First, if you find yourself building a system where table
A references table
B and table
B references table
A, that often implies that you've violated normalization rules in building your data model. Very, very occasionally, you may do this because you've measured and benchmarked and the denormalization solves a particular performance problem. The vast majority of the time, though, it means that you really want to reconsider the data model.
In this case, I'd strongly suggest reconsidering the data model. A customer has one or more addressed. An address does not have a customer. It doesn't make data model sense for an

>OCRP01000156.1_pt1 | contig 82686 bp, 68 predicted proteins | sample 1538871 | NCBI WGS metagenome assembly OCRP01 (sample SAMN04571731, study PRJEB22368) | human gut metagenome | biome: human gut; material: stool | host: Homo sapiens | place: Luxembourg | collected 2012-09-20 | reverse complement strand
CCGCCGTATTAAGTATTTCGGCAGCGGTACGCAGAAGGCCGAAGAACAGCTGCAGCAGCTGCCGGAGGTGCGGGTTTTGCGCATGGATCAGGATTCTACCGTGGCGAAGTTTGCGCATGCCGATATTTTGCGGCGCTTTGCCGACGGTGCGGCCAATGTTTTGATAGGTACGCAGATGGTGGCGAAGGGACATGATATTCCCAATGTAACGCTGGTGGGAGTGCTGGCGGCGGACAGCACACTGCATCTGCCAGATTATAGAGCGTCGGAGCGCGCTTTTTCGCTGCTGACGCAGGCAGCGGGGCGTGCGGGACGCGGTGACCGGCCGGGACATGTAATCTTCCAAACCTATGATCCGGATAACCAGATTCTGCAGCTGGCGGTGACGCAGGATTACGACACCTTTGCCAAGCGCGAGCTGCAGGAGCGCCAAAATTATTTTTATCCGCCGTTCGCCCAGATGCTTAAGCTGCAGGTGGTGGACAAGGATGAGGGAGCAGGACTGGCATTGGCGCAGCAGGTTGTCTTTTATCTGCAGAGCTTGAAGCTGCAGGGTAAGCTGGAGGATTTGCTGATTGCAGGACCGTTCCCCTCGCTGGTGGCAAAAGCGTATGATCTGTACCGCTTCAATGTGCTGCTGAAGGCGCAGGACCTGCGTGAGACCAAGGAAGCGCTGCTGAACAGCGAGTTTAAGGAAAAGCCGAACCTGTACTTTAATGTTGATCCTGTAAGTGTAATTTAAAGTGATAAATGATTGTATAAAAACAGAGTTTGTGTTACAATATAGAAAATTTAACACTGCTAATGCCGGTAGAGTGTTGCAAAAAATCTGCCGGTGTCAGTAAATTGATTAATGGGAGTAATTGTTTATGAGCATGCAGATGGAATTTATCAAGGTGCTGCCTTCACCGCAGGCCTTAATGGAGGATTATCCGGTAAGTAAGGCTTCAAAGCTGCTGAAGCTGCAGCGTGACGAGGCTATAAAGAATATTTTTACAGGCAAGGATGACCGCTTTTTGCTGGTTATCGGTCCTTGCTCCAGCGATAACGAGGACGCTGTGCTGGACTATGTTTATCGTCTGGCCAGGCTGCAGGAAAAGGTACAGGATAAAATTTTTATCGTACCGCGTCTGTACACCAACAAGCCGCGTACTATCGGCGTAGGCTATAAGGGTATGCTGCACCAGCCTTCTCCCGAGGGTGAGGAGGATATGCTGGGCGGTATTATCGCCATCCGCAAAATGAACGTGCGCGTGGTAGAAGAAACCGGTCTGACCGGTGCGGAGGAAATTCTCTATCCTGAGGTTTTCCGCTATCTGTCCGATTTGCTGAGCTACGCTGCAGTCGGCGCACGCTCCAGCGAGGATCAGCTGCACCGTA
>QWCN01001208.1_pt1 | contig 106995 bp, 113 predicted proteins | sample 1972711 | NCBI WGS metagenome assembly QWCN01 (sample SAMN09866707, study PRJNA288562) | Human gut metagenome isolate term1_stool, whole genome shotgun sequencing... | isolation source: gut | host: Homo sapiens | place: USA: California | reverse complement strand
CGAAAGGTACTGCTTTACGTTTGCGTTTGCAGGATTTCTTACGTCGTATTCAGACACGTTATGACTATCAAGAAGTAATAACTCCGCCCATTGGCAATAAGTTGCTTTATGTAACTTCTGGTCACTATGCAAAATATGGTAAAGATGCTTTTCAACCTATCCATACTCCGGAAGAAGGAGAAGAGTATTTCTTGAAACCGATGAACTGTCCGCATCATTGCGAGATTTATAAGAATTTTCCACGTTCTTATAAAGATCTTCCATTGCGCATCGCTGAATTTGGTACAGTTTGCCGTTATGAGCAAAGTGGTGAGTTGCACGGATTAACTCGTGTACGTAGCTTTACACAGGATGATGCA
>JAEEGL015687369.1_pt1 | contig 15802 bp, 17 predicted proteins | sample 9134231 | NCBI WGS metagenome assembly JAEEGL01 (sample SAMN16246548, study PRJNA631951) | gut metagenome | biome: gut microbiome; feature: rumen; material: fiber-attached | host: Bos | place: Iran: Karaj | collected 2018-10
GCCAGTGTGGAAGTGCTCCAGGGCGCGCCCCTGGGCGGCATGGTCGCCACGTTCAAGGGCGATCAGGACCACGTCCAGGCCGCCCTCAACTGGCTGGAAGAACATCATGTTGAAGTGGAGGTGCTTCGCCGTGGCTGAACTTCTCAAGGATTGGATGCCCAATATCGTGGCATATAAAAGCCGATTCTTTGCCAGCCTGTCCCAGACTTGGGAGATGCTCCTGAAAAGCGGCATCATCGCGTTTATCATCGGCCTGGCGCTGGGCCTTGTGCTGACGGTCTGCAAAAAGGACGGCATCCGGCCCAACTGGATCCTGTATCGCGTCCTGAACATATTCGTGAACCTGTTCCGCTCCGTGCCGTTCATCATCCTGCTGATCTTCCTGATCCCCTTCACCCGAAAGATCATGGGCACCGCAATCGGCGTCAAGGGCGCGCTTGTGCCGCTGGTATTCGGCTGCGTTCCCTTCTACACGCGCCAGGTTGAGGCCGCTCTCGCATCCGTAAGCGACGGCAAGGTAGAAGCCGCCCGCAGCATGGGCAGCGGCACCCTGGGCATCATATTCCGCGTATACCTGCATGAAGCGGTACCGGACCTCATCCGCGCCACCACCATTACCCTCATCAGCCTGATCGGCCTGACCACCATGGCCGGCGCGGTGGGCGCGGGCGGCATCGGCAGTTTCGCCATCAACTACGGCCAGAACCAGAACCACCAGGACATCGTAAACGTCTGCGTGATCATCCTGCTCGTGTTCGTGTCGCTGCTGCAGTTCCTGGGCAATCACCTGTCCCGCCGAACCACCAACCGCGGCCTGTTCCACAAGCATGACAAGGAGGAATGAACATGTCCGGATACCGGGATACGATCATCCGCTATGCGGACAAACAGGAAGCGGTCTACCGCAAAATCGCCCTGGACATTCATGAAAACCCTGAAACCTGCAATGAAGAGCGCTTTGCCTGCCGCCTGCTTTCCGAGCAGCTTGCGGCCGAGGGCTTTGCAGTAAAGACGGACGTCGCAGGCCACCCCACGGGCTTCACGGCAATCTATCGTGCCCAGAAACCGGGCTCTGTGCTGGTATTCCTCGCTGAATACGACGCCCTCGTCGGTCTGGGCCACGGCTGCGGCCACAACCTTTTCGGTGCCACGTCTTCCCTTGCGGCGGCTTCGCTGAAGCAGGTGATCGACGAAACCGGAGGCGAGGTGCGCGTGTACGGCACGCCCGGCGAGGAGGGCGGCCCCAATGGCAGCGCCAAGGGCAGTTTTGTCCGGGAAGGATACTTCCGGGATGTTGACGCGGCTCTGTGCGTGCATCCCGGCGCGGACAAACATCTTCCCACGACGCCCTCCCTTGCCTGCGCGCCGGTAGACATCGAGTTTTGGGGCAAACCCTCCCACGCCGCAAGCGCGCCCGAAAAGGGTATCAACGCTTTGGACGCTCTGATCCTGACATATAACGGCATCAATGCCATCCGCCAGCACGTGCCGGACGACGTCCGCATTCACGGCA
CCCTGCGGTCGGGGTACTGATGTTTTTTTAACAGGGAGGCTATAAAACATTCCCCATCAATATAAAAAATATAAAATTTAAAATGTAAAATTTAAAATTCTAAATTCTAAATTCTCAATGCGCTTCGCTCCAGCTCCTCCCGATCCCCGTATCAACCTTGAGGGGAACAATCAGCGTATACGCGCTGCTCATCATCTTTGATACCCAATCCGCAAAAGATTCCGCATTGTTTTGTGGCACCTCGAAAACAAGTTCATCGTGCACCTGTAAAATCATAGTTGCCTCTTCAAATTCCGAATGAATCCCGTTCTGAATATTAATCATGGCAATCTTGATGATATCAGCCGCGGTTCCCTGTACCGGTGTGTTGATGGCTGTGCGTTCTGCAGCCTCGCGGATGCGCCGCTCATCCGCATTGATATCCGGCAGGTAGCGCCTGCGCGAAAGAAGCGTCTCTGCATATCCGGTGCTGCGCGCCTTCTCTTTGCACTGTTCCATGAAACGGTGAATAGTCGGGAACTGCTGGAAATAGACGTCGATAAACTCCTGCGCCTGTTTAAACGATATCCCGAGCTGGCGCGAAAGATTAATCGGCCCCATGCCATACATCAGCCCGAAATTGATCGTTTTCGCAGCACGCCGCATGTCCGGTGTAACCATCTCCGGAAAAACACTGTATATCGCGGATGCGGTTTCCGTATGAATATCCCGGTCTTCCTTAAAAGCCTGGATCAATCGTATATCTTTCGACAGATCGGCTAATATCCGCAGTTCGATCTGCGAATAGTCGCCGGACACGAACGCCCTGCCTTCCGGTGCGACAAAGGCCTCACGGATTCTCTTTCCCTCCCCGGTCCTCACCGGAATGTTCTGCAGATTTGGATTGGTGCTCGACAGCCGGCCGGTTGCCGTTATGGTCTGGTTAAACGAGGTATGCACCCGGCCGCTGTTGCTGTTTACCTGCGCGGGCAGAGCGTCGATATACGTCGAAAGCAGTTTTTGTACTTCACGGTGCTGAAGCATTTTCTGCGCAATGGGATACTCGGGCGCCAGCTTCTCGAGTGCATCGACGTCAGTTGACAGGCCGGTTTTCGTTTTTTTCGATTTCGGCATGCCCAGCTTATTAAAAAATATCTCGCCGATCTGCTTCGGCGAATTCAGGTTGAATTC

address table to have a reference to a
customer or a
vendor table. It may make sense for a
customer table to have a reference to an
address table but it would generally make more sense to build a mapping table between the
address tables (and between
address) as outlined in your StackOverflow question.
If you are building an OLTP system, I'd strongly suggest creating foreign keys to enforce any referential integrity constraints that your data has. If you don't, I can guarantee that someone will eventually create data inconsistencies (orphaned children, references to non-existent children, etc.) Yes, creating foreign keys adds some overhead from a performance standpoint. But assuming you care about the data making sense, you'll have to check those constraints somewhere and it's unlikely that you can do it more efficiently than the database can.